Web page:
IRRI's Response to Tom DeGregori:
To: Thomas R. DeGregori, Ph.D. Professor of Economics, Department of Economics University of Houston, Houston, Texas
Dear Dr. DeGregori,
Thank you for your e-mail letter of March 22, 2001 and for your long-standing support of the International Rice Research Institute (IRRI), which we greatly value and appreciate. Please let me stress right at the start that there has been no change what so ever to IRRI's policies and research agenda in relation to biotechnology or Golden Rice as a result of the Greenpeace visit. If there were, we would certainly not seek to announce any such changes via a Greenpeace press release.
I would like now to address point-by-point some of the comments made in the Greenpeace document.
1. We did indicate that it would take a minimum of three years before we may be able to transfer the pro-vitamin A trait into indica-type rice and it would be ready for field-testing. Thus, it would probably be an additional two years before it would be available to farmers. However, because of the nature of such research we have made no "commitment" to Greenpeace or anyone else in relation to these schedules.
2. The statement that IRRI is not planning to release Golden Rice is a simple misinterpretation of the information that was given. Since the mid-1980s, IRRI has not released any rice varieties; this is the responsibility of our partners in the national programs. We provide the national programs with varieties and they name them and submit them to the relevant local procedures for release. We think the concept of Golden Rice has great value and will eventually be released in some form - otherwise we would not be investing the resources we have on such a project. Statements made by Greenpeace suggest we may be doing Golden Rice research with no intention of it ever reaching the farmer or consumer. This is totally inaccurate.
3. The statement made about uncertainties is also accurate. We do not know what levels of beta-carotene will be present when this trait is transferred to indica varieties. A wide range of availability and biosafety trials must be conducted before the material can be released in any country. These procedures are well defined in the Philippines.
4. We also stated that the Golden Rice lines we now have produce beta-carotene at levels of between 1.6-2.0 micrograms per gram in the rice grain. However, we are optimistic that these levels can be raised as a result of further research.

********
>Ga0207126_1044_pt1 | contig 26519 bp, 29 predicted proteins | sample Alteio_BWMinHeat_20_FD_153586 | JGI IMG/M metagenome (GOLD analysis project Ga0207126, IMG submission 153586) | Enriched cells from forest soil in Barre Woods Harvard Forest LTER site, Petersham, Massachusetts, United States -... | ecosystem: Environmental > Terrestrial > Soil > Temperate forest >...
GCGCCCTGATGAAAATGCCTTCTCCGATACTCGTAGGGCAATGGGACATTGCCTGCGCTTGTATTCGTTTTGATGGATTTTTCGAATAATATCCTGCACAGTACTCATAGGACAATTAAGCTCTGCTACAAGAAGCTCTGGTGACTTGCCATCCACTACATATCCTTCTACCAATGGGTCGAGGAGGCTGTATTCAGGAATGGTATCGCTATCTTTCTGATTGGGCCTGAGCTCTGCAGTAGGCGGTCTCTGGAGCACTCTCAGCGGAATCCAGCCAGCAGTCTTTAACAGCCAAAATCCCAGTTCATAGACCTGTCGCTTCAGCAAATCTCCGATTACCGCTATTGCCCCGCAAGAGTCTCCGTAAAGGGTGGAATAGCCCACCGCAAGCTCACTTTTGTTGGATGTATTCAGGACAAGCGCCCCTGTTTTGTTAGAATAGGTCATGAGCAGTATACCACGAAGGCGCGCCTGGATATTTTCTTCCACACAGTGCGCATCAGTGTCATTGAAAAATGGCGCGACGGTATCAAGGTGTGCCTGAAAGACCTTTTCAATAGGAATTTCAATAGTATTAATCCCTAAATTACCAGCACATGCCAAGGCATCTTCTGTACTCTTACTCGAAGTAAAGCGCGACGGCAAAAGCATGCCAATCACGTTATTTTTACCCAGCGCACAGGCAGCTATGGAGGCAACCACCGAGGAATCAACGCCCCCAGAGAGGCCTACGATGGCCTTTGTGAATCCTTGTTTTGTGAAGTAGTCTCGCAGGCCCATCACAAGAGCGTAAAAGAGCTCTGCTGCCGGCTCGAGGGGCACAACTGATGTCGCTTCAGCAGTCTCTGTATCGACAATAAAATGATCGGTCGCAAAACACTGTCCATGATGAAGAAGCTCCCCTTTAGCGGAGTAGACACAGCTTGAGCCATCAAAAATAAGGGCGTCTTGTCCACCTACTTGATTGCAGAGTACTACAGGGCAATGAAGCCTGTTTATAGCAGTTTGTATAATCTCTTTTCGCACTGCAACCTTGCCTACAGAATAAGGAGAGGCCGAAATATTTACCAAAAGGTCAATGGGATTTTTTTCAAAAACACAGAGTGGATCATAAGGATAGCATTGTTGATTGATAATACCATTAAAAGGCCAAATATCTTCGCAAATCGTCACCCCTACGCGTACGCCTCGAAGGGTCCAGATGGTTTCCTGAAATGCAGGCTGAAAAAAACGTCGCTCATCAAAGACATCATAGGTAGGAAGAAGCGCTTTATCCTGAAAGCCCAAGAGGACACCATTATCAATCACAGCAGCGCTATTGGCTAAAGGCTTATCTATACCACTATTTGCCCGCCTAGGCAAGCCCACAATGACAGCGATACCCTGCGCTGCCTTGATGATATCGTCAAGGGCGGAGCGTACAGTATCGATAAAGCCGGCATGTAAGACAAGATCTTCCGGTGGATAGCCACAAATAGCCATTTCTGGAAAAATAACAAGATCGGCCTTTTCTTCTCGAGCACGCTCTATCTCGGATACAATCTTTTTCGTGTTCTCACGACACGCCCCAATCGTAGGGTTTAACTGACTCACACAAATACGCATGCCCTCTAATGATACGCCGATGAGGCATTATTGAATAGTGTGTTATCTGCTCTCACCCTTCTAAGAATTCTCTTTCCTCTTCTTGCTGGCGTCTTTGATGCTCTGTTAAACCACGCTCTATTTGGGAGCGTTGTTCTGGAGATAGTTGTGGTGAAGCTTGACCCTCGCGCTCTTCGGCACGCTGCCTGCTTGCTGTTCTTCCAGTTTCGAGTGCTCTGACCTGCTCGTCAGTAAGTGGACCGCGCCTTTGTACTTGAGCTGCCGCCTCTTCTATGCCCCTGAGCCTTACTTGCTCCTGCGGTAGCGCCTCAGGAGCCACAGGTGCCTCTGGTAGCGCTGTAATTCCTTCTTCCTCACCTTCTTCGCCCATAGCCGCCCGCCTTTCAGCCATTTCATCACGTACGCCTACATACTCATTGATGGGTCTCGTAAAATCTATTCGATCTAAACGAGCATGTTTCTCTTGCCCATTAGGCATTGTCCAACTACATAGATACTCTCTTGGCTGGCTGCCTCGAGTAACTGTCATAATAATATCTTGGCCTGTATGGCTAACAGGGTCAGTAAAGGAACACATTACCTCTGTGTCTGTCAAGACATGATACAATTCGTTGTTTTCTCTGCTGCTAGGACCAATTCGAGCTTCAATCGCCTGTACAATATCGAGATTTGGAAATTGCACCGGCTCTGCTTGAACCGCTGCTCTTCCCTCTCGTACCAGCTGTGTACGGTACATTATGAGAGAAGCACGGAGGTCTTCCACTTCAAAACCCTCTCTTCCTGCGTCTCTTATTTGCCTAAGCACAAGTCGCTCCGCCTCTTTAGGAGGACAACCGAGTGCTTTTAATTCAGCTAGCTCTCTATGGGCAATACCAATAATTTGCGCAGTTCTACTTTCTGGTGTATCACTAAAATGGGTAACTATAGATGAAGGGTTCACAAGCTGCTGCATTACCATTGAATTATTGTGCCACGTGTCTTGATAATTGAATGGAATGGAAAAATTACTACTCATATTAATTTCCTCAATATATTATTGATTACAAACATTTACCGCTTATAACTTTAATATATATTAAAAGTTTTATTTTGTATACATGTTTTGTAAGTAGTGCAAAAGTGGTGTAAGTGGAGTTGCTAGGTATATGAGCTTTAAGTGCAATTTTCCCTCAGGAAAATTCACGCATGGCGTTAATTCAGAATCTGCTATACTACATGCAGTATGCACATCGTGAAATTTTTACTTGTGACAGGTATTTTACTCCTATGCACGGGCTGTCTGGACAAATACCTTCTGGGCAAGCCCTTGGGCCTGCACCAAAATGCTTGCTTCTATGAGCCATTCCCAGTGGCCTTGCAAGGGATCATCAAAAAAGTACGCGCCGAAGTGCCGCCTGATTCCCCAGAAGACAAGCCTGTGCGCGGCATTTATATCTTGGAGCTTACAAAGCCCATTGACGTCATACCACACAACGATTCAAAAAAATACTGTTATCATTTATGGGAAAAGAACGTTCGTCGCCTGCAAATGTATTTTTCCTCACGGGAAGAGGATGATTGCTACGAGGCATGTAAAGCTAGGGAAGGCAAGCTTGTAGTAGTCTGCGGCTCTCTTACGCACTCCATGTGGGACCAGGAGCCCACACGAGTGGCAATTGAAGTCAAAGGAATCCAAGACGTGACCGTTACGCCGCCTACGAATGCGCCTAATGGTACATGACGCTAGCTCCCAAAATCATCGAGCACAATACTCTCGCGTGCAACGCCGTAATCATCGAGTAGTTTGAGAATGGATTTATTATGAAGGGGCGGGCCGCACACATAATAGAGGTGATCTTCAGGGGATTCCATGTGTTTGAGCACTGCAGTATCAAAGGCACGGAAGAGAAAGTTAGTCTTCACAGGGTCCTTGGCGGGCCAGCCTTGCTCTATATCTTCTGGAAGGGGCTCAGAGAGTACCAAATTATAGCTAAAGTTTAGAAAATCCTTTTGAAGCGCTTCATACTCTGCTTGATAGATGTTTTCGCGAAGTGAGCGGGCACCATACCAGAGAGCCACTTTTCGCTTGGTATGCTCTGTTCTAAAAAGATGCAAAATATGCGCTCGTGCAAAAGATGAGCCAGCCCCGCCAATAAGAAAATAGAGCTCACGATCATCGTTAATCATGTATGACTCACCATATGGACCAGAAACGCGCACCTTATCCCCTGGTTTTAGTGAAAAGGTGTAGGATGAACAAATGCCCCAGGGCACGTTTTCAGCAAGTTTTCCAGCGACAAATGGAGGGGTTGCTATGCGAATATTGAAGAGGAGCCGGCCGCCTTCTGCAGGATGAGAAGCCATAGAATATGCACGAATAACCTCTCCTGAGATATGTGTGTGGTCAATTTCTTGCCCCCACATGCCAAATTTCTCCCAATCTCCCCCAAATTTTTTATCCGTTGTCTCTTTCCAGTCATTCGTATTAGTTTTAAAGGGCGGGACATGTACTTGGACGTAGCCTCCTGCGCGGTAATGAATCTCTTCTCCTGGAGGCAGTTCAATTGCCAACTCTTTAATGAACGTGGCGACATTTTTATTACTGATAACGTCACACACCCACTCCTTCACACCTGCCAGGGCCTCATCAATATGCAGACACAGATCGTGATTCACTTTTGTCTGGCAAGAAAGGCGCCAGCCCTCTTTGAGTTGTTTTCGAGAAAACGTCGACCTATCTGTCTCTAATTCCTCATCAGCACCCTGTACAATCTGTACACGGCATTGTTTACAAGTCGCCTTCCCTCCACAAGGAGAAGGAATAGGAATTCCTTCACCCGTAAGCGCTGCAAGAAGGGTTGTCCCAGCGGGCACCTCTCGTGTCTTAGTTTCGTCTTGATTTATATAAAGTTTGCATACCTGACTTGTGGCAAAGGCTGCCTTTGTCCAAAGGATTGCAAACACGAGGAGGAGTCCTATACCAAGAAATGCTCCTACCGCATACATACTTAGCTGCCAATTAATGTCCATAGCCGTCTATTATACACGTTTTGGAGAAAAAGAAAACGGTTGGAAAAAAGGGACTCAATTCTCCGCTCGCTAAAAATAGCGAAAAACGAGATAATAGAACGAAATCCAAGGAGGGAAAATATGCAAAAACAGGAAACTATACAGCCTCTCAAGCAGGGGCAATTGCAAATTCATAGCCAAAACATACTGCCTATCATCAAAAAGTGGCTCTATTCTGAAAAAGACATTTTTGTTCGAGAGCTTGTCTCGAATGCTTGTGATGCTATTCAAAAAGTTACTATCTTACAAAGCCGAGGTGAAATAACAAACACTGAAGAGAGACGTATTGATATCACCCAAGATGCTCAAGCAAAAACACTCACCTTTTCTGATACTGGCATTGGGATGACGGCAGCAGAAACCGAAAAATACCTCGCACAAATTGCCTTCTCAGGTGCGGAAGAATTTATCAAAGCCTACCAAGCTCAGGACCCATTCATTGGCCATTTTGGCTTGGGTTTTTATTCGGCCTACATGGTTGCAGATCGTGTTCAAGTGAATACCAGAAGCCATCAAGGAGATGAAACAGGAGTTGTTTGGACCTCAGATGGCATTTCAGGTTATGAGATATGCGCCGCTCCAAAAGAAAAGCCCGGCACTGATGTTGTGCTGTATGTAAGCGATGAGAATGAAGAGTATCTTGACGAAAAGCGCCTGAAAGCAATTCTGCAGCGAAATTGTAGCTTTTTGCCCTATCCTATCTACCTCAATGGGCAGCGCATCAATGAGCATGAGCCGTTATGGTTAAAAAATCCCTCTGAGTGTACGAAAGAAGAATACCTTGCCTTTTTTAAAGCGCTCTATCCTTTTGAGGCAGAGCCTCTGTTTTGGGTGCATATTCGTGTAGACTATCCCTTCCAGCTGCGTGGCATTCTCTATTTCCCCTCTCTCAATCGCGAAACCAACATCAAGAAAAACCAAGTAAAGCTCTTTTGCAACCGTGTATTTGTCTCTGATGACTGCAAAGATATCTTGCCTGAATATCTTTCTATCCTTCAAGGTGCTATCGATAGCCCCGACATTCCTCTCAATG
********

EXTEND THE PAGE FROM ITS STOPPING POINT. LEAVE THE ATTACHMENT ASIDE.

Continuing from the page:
5. We also stated that Golden Rice would not resolve all the VAD problems in developing countries and that a diverse diet remains the best way to eliminate this problem.
6. Finally, we explained that Golden Rice is only one of the efforts to develop micronutrient enriched rice using a variety of different methods and technologies (including traditional plant breeding).
As I am sure you are aware, IRRI has no control over information released by Greenpeace and we realized this would part of the challenge of inviting them to visit. However, regardless of personal opinions, Greenpeace leads international opposition to biotech research and Golden Rice, especially in Asia. Therefore, we think it important to at least engage them in dialogue and so hopefully avoid the scenario of IRRI developing technologies that are ultimately rejected by the very societies they are meant for because we ignored the concerns of some groups. Having said that, please let me stress in conclusion that, ultimately, IRRI aims to please only one group, the poor rice farmers and consumers for which we have worked for the past 40 years.
If you have any additional questions, please don't hesitate to contact me again or the Head of IRRI's Public Awareness Program Mr. Duncan Macintosh. I would be especially grateful that before disseminating your opinions on IRRI's activities again that you at least allow us the opportunity to comment and respond to your concerns first.
From: Klaus Ammann <email@example.com>
As already assumed earlier by Ingo Potrykus and Thomas DeGregory, Greenpeace has given a distorted view about statements and facts in their report about a meeting with IRRI concerning the Golden Rice.
Again: There should be some regulation for major NGO's, no censureship, but these protest corporates should be held responsible for their products just as this is the case for the biotech industry.
Thanks to IRRI for the swift reaction, wonder whether these statements can be seen on the Greenpeace webpage over the weekend?